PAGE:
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So yes, the headline is that "American Hustle" and "12 Years a Slave" led this morning's Critics's Choice Movie Awards nominations (courtesy of the Broadcast Film Critics Association, of which I am a member). But when you stop and analyze the list, it's worth pointing out that three of "Hustle's" 13 nominations came in the "comedy" categories that were added along with a few other dubious genre fields by the group last year in order to land more high-profile attendees to the annual awards show. "12 Years" had no such padding from a genre bump, so it's really the dominant force here and I expect it to carry through to a win next month as it continues to be the critics' choice region-to-region for the year's best film.
Speaking of those genre fields, I don't get it. "Gravity" is one of the biggest vote-getters of the year (10 nominations) and apparently picked up enough votes for Sandra Bullock in the Best Actress in an Action Movie category. I imagine, then, it would have had enough for Best Action Movie, too, yet it only shows up in Best Sci-Fi/Horror Movie. One can only assume some massaging is done when the final tally comes in, or that a great many members have no idea how this or that should be considered. (For instance, "Her" is nominated for Best Picture and Best Director but not in the four-nominee sci-fi field.)
Then again, "Star Trek Into Darkness" received nominations for Best Action Movie and Best Sci-Fi/Horror Movie. "World War Z" received nominations for Best Actor in an Action Movie and Best Sci-Fi/Horror Movie. So who can figure out the logic? I don't want to dizzy myself looking through all those categories and finding other such curiosities, I just wish the BFCA would nix them altogether. It has turned them into an amalgam of the People's Choice and the MTV Movie Awards. Though maybe that's the goal.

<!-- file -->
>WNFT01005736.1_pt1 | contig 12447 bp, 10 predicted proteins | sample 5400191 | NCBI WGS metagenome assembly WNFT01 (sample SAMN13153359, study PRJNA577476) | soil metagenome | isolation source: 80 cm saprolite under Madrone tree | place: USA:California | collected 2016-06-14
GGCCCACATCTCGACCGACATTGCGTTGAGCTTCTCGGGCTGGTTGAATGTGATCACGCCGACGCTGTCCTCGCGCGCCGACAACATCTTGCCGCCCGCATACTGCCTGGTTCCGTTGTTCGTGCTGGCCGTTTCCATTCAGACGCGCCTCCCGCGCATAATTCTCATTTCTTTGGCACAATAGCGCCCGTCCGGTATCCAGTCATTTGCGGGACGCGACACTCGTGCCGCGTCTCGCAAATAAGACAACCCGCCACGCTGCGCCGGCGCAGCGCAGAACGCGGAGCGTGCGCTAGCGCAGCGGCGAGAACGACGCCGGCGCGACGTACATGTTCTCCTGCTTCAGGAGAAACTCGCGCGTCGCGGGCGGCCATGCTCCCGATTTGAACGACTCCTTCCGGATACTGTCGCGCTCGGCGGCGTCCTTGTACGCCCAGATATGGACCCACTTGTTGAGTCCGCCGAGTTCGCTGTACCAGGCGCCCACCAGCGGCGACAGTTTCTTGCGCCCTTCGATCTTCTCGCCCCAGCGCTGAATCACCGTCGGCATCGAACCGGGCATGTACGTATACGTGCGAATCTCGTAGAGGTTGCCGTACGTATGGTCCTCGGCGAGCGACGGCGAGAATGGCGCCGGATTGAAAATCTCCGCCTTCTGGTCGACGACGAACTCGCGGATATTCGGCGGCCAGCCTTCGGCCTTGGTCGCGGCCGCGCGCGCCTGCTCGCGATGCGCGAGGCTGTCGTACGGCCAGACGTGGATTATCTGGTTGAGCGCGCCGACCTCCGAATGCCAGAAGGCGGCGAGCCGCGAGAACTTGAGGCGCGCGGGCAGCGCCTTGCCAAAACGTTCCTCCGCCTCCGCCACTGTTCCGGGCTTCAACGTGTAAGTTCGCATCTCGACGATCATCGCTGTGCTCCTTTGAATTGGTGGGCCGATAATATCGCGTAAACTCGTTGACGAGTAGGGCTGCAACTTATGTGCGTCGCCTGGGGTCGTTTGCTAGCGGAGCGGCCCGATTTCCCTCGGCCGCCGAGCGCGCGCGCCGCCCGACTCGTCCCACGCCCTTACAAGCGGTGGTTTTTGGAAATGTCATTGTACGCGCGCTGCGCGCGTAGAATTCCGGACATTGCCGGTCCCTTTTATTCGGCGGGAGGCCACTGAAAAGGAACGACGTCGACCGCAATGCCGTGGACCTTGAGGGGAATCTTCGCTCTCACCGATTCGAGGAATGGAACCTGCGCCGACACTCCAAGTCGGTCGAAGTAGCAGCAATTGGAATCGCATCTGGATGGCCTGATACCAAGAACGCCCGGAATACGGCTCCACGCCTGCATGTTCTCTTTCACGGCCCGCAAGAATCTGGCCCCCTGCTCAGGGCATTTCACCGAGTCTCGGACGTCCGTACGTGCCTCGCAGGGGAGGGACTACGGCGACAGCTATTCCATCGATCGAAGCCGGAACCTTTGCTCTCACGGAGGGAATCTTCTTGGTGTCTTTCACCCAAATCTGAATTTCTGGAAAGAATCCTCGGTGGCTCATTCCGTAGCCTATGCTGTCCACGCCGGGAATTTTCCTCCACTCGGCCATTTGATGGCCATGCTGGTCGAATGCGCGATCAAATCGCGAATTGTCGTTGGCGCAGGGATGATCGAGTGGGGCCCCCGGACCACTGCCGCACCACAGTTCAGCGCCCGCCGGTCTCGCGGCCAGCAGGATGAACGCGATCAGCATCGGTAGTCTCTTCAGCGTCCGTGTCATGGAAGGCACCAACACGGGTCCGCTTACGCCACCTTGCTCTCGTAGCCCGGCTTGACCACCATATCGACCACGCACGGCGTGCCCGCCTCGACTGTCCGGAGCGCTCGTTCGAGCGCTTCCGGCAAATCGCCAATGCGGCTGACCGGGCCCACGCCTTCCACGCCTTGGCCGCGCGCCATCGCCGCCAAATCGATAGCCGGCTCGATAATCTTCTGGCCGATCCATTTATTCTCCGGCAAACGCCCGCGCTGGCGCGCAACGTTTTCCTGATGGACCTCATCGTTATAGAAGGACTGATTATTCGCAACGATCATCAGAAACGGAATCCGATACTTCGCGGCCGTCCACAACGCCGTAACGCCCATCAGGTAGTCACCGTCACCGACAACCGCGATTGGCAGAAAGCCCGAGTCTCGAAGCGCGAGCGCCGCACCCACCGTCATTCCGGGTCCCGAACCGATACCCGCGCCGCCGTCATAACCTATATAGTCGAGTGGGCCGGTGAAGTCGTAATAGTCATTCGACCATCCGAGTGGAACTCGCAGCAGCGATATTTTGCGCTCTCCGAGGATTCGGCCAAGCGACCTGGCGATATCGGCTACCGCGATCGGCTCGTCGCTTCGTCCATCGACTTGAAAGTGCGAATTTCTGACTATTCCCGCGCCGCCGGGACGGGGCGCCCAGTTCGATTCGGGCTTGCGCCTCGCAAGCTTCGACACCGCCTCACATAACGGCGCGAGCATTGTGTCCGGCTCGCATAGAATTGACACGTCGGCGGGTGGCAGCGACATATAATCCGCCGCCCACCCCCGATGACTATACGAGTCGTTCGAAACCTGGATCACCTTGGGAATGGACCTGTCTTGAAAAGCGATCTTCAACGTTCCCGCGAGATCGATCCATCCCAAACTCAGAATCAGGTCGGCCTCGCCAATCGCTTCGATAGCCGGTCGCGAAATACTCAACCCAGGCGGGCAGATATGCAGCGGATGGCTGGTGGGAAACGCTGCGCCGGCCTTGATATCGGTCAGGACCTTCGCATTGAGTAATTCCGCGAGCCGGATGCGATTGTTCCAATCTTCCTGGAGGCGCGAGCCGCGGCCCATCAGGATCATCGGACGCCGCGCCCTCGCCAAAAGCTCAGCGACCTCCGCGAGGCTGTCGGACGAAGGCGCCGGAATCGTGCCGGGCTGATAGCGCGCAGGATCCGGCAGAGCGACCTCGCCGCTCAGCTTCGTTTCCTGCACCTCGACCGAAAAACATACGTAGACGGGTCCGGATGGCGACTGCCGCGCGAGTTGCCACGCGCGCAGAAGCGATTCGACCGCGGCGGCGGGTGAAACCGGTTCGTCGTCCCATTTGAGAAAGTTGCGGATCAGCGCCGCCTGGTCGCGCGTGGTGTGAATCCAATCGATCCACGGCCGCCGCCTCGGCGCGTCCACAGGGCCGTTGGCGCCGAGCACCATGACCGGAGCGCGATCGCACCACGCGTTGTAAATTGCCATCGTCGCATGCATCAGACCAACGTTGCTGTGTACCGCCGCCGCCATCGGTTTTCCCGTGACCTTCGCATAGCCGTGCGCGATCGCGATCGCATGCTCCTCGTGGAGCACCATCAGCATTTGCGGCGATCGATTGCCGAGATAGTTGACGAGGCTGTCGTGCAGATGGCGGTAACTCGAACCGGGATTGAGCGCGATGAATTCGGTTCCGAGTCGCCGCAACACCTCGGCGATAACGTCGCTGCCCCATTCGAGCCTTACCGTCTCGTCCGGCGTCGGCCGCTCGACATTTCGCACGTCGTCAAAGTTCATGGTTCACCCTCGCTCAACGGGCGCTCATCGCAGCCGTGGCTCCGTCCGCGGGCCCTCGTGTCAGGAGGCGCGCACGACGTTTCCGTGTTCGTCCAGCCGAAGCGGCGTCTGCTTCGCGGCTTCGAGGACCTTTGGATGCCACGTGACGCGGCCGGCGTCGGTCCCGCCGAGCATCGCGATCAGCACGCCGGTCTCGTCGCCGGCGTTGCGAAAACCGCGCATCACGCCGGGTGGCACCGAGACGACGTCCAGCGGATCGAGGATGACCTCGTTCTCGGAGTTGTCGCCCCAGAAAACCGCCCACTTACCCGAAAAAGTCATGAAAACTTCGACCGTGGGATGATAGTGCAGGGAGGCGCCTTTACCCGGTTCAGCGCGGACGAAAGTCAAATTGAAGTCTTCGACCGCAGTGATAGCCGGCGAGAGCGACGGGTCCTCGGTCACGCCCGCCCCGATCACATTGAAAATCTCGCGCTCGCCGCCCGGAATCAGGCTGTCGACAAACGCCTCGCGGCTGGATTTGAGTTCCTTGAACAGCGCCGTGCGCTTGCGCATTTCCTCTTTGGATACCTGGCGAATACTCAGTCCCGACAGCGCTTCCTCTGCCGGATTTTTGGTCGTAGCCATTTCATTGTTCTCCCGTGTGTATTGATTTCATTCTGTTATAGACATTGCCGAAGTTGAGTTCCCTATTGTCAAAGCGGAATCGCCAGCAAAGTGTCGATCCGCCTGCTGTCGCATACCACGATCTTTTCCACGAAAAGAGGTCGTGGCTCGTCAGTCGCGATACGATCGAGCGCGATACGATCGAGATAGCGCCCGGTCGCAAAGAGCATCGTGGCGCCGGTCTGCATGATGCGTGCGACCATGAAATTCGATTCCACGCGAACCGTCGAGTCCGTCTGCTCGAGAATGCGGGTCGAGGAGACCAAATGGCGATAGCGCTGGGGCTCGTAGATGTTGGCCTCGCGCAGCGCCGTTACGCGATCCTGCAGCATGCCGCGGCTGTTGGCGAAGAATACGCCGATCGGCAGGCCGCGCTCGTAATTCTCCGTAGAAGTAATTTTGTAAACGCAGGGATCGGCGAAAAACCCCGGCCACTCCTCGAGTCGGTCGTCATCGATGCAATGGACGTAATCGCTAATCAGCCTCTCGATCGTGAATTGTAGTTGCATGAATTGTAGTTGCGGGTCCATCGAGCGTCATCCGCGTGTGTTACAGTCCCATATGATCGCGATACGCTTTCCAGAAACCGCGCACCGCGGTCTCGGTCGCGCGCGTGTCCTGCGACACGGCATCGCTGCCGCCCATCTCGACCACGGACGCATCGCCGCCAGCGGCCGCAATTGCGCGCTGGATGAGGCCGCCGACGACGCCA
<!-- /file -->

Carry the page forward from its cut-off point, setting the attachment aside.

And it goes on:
The majority of the major categories feature six nominees, making the whole list pretty much an Oscar predictions crib sheet. It makes sense that things shake out this broadly each and every year because the BFCA is one of the larger organizations to vote. That's also why the group's choices often mirror the Academy's; large bodies settle in the realm of consensus. So I think few would argue that this list of 10 Best Picture nominees isn't the general consensus 10 at the moment. Save for "Dallas Buyers Club" replacing "Fruitvale Station," it's a mirror of the AFI list, too. "Philomena" could crack it. Or maybe "Lee Daniels' The Butler." Or "August: Osage County." But little else.
(Interesting that the films looking to get in are all part of this year's Weinstein Company stable.)
The only nominations that stand out as interesting are Brie Larson's Best Actress bid for "Short Term 12" and Scarlett Johansson's Best Supporting Actress mention for "Her." But this announcement can reflect a critical darling hue sometimes amid even the general consensus boredom, so neither is particularly shocking.
Only one nomination for "Mud" makes me want to flip the table over, but again, broad group = broad choices. At least it's for Tye Sheridan, in the young actor/actress category.
Worth noting: actors and actresses that have now received nominations from the Screen Actors Guild, Hollywood Foreign Press Association and BFCA include Bruce Dern ("Nebraska"), Chiwetel Ejiofor ("12 Years a Slave"), Tom Hanks ("Captain Phillips"), Matthew McConaughey ("Dallas Buyers Club"), Cate Blanchett ("Blue Jasmine"), Sandra Bullock ("Gravity"), Judi Dench ("Philomena"), Meryl Streep ("August: Osage County"), Emma Thompson ("Saving Mr. Banks"), Barkhad Abdi ("Captain Phillips"), Daniel Brühl ("Rush"), Michael Fassbender ("12 Years a Slave"), Jared Leto ("Dallas Buyers Club"), Jennifer Lawrence ("American Hustle"), Lupita Nyong'o ("12 Years a Slave"), Julia Roberts ("August: Osage County") and June Squibb ("Nebraska"). Are they all safe and sound?
Contenders still looking for an angle on the race after these three major announcements have come and gone include Michael B. Jordan ("Fruitvale Station"), Will Forte ("Nebraska"), Jonah Hill ("The Wolf of Wall Street"), Octavia Spencer ("Fruitvale Station") and Margo Martindale ("August: Osage County"). Leonardo DiCaprio, Oscar Isaac, Amy Adams and Julie Delpy, meanwhile, are hoping that their comedy notices aren't all the season has in store.
Also part of the announcement is the revelation of this year's host: comedian Aisha Tyler.
What else can be said? Check out the full list of BFCA nominees on the next two pages.
The 19th annual Critics' Choice Movie Awards take place on Jan. 16, 2014. That's right, the night of the Academy's nominations announcement. Which of the above nominees will be too embarrassed to leave the house that night?
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